How do you define this? Well, to make a long story short, dig through the CD and find the help file called ALL_EngNet.pdf. Chapter 7 describes the browser interface. Use your browser and the IP address of the brother to get the web UI. You need the admin un of 'admin' and password of 'access'. (This is publicly downloadable, not secret, you can chang pw.) Then from the home page click Network Configuration then click on configuremDNS, then name the machine (BrotherMFC works). Now you can add it as a printer.

It's astounding that Brother doesn't even mention this on their web site help files. It's a pretty darned serious bug.
A few other comments on the problematic Mac software:
  1. If you install the default Brother Control Center software, you have to configure the printer for every user (one time on initial login). Each time you get to choose the scan to machine option. If that works at all it's a system level option, so this doesn't make sense. (In fact it seems to work though ...)
  2. The PC gets a full configuration utility, the Mac uses a web tool (works fine) that is documented in an exceedingly obscure place. As of October 2008 the OS X downloaded utilities does install a "remote Setup" application that is supposed to do the same thing as the web UI. It starts but crashes after about 10 seconds. I run as a non-admin user, I didn't test it as an admin user.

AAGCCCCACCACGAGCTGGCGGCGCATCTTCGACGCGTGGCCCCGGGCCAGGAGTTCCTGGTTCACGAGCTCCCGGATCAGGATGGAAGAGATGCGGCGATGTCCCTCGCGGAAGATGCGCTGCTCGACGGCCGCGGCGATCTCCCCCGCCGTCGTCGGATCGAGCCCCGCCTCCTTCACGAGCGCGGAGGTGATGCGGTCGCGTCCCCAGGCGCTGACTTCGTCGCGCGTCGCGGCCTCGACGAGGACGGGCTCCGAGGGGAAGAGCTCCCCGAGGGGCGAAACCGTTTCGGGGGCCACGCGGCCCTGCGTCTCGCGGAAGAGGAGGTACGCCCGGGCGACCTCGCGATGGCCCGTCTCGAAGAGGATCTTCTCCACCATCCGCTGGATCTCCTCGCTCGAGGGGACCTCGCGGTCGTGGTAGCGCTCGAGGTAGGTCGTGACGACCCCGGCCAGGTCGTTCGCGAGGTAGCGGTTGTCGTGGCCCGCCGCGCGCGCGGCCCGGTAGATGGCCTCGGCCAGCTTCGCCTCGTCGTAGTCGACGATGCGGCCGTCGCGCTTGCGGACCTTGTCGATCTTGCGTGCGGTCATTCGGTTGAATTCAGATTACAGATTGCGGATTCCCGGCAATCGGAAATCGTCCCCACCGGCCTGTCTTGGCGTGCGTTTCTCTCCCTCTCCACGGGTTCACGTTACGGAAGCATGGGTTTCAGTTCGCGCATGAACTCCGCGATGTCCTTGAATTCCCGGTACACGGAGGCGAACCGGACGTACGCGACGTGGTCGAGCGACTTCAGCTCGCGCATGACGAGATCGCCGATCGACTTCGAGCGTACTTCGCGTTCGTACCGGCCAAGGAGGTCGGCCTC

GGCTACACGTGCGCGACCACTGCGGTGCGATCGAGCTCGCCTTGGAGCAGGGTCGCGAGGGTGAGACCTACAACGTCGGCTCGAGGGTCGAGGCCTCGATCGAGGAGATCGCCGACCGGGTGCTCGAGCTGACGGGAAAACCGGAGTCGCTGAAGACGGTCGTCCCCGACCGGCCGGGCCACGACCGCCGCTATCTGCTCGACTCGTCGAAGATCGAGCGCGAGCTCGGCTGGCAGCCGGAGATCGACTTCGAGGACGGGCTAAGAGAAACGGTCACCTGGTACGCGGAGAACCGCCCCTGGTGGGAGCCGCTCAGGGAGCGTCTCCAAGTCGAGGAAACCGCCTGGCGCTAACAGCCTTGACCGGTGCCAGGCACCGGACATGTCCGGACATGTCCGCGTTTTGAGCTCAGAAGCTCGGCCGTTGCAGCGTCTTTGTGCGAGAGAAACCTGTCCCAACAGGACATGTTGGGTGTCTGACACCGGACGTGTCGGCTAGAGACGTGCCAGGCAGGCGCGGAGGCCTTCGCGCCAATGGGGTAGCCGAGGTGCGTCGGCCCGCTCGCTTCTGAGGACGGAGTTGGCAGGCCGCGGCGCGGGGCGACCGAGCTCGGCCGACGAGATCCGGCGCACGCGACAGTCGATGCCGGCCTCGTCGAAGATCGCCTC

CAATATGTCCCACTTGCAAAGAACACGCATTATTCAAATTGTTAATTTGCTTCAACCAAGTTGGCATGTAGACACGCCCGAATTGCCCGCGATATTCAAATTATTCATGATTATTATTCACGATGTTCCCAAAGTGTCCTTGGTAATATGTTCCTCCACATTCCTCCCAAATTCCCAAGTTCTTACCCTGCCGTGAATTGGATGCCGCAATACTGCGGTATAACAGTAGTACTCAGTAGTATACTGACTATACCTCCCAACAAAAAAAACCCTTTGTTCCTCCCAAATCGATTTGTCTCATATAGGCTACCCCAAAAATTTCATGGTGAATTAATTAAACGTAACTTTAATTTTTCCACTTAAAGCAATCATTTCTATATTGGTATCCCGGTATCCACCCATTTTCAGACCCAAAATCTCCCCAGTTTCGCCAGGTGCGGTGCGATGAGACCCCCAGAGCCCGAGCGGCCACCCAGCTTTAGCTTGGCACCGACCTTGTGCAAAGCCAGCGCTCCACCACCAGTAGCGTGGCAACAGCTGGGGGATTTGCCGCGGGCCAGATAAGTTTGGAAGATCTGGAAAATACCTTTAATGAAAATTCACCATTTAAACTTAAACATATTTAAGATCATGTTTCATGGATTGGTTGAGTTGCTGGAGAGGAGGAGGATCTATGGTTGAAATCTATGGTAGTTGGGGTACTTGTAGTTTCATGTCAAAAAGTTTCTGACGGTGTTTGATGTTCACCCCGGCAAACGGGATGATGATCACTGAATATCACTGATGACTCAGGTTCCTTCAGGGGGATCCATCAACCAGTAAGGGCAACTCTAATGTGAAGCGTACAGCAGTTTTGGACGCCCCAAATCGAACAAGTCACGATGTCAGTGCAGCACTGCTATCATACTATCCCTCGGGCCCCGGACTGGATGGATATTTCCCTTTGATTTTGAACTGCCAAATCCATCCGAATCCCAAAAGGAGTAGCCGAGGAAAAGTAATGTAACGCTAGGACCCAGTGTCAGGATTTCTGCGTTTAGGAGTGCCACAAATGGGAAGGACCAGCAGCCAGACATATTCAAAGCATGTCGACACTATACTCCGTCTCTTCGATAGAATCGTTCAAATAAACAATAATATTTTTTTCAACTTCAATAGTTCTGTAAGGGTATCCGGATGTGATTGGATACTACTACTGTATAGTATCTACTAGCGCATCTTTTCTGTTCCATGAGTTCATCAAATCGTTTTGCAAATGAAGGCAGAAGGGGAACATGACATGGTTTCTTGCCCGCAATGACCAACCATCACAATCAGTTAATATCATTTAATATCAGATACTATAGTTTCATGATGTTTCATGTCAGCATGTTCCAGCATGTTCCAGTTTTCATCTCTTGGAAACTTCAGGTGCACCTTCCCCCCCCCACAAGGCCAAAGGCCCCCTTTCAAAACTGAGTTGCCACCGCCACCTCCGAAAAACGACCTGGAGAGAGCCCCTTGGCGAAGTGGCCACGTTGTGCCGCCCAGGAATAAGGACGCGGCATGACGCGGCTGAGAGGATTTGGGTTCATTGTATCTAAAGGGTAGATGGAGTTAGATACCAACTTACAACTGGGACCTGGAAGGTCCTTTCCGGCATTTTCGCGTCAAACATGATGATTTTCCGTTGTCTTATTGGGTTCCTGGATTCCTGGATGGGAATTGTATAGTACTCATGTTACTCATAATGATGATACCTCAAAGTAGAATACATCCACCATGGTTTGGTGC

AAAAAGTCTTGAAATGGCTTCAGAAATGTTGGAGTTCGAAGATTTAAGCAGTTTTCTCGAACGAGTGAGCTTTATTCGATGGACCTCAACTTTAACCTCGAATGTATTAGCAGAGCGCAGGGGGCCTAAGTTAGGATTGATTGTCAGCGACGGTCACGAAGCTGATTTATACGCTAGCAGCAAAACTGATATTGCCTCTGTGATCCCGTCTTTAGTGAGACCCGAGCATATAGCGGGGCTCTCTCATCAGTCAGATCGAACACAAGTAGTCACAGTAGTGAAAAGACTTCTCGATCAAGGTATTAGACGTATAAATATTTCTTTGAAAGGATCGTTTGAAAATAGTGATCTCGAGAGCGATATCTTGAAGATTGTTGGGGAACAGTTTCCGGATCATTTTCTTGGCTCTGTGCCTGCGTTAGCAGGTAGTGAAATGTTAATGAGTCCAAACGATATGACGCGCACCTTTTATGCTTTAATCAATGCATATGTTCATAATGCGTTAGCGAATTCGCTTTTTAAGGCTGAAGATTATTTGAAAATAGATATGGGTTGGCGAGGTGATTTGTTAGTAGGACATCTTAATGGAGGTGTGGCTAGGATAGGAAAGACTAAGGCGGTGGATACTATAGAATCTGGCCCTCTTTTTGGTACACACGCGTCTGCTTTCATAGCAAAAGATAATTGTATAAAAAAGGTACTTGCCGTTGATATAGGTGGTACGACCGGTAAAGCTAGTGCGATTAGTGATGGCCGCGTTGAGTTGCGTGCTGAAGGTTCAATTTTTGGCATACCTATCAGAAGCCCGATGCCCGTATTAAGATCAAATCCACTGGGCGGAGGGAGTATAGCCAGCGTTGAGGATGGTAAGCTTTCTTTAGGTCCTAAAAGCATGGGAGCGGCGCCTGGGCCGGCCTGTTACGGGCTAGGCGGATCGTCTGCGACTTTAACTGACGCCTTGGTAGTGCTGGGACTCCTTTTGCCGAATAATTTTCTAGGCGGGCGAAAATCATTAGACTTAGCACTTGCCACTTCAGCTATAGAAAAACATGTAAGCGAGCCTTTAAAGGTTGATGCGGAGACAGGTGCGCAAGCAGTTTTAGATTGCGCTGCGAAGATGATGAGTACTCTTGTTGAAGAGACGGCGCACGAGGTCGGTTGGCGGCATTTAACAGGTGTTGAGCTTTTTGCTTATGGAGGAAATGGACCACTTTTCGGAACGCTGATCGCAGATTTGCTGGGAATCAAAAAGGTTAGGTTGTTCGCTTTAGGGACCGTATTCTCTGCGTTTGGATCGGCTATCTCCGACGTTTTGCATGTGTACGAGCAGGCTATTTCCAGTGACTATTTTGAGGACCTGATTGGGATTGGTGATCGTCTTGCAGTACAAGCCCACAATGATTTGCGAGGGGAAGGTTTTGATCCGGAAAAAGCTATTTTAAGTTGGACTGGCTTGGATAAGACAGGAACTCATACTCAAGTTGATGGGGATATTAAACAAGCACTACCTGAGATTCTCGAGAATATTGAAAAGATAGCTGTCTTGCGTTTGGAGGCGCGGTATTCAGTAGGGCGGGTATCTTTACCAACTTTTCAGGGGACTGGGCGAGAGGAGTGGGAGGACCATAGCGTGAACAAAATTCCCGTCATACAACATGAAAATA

3. The PC gets a well known OCR package, the Mac gets something called Presto (OCR on the Mac is not a big market).
  4. I took a different approach with my 10.3.9 iBook. I downloaded just the CUPS and PPD drivers from the 7820N support site. I installed only those on the iBook. I was able to quickly see the Brother printer and the drivers installed seamlessly. I didn't have to deal with the 'Brother Control Center' complexity and odd behavior. With 10.5 you don't need the printer drivers, but you still need to install TWAIN drivers for scanning: I re-enable the 'scan to server' button with OS X 10.5.
  5. To clarify (someone asked): I am able to print, scan and send fax from my iMac. I haven't tried receiving faxes on the iMac. I also was able to get the scan-to-Machine button to work from the MFC, I was surprised that worked.
  6. The web interface includes an interesting report page: (on my network). From that I see that I've printed 6,460 pages and that my drum is at 58% of its lifespan. I've changed toner 3 times (I'm about out of my 3rd, so I'm getting an average of 2,100 pages per cartridge. Of course the 1st cartridge is always a "starter" cartridge, so that understates the full cartridge performance. I was amazed to see I'd scanned over 1,000 pages. I've had 25 paper jams, most recently (see update, below).